Less student housing means less of a town versus gown problem. Right?
Cambridge’s student problem is a bit more unique
Student numbers in the UK in the last 15 years have increased rapidly. And since the introduction of bigger student fees, universities across the country have been in a race with one another to get 'more bums on seats'. It's meant that more towns and areas than ever are facing student related problems.
The biggest problem associated with 'studentification' is the student lets that dominate areas of certain cities. The noise and litter during term time, the abandonment in the holidays and overall bad maintenance of these properties seems to be cited as the biggest fuel for town v gown grievances. With towns and cities such as St Andrews, Manchester and Coventry putting in measures to try and reduce it.
This logic – that private student renting causes the most problems – should mean that Cambridge wouldn't have much of an issue to deal with. But this isn't exactly the case.
When looking at Cambridge, the accommodation of students is one of the smaller parts of our problem. But of course, just because we live in university maintained buildings does not mean all the classic problems of student housing aren't prevalent. Yes, the buildings aren't allowed to fall into the same amounts of disrepair and porters are more likely to put checks on parties. But anti-social noise and drugs problems will still have an effect.
In the bigger picture, the fact that the university owns so much of the centre of Cambridge pushes up property price excessively. This limits affordable housing stock considerably. To quote a friend of mine who is a student as well as a local, 'you know no one apart from us actually lives in central Cambridge?'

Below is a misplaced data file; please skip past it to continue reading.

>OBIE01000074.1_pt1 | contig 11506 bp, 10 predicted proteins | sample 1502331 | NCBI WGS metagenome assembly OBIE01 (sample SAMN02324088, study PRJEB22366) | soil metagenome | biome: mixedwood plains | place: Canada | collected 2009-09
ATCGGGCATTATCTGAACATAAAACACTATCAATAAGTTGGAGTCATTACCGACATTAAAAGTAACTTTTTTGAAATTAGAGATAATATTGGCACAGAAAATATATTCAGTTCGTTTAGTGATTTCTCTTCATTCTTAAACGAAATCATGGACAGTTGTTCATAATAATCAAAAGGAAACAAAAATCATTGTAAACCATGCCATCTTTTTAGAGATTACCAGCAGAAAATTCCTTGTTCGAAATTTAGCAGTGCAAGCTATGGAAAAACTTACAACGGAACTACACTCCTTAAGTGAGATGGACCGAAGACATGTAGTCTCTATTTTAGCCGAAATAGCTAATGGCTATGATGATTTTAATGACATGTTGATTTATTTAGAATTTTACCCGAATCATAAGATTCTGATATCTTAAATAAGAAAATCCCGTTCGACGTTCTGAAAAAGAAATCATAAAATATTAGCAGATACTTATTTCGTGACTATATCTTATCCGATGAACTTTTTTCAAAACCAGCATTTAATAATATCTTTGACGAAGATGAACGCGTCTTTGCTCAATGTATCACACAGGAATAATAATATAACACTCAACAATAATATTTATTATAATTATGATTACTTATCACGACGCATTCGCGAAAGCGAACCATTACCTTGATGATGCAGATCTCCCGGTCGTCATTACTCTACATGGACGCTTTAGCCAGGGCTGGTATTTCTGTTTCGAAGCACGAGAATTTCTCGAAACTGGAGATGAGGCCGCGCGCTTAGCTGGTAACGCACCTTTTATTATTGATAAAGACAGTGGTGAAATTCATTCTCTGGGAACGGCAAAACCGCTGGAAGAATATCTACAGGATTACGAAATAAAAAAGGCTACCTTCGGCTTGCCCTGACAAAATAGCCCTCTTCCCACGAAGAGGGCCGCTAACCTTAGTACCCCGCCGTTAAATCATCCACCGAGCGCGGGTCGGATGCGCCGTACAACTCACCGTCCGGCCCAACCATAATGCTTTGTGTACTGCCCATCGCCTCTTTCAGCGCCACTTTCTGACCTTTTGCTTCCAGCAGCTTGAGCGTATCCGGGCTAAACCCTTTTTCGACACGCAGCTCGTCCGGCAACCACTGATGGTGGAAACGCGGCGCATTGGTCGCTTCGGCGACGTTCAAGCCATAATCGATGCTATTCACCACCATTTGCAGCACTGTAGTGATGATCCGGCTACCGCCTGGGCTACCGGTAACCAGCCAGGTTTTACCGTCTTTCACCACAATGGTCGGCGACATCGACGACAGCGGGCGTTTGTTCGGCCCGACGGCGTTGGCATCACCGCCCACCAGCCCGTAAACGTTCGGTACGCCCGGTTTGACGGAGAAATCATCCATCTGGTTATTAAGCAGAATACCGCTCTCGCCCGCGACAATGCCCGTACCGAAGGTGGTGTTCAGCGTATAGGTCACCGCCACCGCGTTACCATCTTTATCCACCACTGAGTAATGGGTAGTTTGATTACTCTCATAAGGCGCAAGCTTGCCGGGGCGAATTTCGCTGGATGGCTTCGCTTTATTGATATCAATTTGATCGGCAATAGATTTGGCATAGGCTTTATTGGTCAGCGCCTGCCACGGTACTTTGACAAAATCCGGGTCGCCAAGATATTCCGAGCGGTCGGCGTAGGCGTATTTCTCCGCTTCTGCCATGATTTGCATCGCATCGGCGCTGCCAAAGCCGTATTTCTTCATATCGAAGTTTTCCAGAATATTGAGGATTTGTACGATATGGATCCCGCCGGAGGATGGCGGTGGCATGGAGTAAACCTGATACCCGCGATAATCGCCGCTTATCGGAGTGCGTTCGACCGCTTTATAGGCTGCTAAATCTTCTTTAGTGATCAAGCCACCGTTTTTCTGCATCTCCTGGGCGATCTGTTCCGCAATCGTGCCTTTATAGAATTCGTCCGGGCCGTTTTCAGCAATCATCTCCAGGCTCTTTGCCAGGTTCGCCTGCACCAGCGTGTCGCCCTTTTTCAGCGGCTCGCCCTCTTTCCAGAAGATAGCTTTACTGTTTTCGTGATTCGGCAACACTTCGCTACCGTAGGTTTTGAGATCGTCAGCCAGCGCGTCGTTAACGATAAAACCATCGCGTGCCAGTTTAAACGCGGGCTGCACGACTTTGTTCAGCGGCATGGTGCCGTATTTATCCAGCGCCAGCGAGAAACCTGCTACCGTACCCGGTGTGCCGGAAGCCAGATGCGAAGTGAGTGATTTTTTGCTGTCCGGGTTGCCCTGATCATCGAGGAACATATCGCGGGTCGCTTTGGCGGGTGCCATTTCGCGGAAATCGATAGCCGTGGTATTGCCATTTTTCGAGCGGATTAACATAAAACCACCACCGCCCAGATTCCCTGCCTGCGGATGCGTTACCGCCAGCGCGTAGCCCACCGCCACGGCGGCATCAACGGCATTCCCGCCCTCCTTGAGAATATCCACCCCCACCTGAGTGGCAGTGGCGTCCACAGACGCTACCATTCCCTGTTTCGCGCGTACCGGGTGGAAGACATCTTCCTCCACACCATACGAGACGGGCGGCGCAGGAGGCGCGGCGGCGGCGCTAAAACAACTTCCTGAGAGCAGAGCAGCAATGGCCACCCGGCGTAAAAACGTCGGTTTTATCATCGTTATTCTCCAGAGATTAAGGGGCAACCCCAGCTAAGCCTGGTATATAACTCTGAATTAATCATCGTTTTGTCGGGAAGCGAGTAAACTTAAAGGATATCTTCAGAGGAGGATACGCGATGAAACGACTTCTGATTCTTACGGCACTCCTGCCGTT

And this situation which leaves us in a university/high street shop owned bubble in the centre, is what causes our biggest town v gown issue. It's the fact that we're so removed from the local community. Sometimes, looking at Cambridge media and conversation, you'd forget that they were even there.
It came out early in the year that Cambridge has the largest wealth gap of any city in the UK. And I think it would have come to many students, including myself, as a surprise. Walking through the centre, we experience a town of Ted Baker shops, artisan cafes and beautiful ancient buildings. Chuck in some academics, tourists and well off shoppers and that's how Cambridge originally appears to a fresh faced undergraduate.
The city is more than this. It's got a much more diverse population who no doubt feel isolated by the wealthy atmosphere the university and its money creates.
This is made worse by the fact that students, and the university in general, can act like the city is ours. The way we can talk, you'd think no one but students could enjoy Van of Life cheesy chips. It's not a surprise there can be a sticky relationship between town and gown.
We don't particularly interact with Cambridge locals, and the one night out we generally share we've kindly named 'danger spoons.' And there must be something grating when we moan about tourists when our impact as students is arguably greater.
Private student accommodation is not a problem for Cambridge. But isolated university owned accommodation is. It's a large part of the bubble mentality and the inflated self importance the Cambridge experience can provide.
Generally, Cambridge students might not facilitate negligent private landlords. And therefore might not cause the recent phenomenon of 'studentification'. But we can hardly pat ourselves on the back. It's always important to be aware of the those that call this city their permanent home.
Because if anything, with short terms, we're some of the least permanent university cohort in the UK.